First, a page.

Commissioner Dennis Quinn said he supported Birch, but he would have “a very keen eye on making sure that policy outcomes are limited to Georgetown.” Quinn expressed concern about advocating for higher permit fees in other neighborhoods without first consulting community leaders there.
But Birch pushed back, saying “some things will only happen if they’re applied citywide.”
“I would suggest that this problem may be a serious bother to the residents of other neighborhoods across the city,” he said.
Birch also said commissioners would need to be prepared to take on a wide array of dumpster-providing companies in the region that might fight against new regulations.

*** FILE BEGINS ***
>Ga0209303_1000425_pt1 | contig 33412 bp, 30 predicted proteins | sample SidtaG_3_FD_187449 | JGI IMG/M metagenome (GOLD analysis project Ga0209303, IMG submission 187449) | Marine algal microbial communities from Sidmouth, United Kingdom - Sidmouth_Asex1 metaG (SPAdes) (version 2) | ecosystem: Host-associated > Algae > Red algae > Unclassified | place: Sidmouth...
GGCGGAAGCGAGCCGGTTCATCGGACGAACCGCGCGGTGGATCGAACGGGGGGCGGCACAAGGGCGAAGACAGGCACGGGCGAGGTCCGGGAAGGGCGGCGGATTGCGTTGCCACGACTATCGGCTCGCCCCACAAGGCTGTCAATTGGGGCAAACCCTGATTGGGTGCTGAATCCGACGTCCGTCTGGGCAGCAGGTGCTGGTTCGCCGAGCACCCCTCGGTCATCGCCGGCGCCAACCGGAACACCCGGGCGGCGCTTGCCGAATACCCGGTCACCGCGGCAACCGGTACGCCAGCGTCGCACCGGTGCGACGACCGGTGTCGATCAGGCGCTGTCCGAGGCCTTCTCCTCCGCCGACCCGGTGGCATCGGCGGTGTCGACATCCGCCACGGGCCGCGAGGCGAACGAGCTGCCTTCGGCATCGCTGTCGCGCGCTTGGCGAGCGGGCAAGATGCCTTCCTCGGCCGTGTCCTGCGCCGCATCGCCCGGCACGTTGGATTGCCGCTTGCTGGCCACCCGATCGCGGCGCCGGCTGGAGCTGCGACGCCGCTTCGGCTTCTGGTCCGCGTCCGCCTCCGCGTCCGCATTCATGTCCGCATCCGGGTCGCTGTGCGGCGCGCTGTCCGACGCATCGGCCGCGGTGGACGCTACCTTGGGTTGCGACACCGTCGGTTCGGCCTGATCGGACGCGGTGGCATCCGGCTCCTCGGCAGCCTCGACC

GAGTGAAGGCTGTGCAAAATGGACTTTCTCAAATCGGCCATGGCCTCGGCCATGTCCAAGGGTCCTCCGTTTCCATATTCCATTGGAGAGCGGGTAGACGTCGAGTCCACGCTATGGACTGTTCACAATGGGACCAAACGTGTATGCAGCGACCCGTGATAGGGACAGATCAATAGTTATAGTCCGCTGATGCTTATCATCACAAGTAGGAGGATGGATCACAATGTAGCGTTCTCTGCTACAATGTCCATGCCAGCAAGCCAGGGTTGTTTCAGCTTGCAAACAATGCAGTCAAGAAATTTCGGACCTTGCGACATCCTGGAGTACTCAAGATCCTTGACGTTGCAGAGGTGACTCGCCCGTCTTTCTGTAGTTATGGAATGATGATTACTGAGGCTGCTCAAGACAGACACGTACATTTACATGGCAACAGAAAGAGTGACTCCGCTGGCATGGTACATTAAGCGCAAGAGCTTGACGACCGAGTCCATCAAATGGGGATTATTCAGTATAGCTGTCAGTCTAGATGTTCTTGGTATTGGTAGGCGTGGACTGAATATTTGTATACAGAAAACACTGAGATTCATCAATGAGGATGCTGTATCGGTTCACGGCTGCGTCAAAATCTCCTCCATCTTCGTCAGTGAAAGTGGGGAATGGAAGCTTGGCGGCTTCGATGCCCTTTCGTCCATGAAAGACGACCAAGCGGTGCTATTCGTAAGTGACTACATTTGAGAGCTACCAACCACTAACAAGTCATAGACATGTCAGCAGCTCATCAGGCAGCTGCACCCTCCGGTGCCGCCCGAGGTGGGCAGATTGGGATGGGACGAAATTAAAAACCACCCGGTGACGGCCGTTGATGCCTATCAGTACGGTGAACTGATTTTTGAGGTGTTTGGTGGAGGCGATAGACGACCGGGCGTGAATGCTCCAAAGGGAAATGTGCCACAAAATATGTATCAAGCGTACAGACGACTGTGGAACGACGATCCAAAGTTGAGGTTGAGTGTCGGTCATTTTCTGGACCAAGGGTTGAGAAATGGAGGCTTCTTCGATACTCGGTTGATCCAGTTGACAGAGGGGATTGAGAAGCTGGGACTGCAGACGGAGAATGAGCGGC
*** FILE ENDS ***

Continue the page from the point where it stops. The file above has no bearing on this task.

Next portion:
“I suspect there’s a dumpster lobby out there,” he said with a twinkle in his eye.
Concerns about dumpsters in Georgetown have arisen before, and the office of Ward 2 D.C. Council member Jack Evans began working with the community earlier this year on potential solutions.
In a statement to The Current this summer, Evans said: “Parking continues to be a large concern for residents and visitors in Georgetown. I understand that the ANC is working with residents to discuss different issues, including how to manage dumpsters. I look forward to working with the ANC and residents on any recommendations they make.”
This article appears in the Oct. 1 issue of The Georgetown Current newspaper.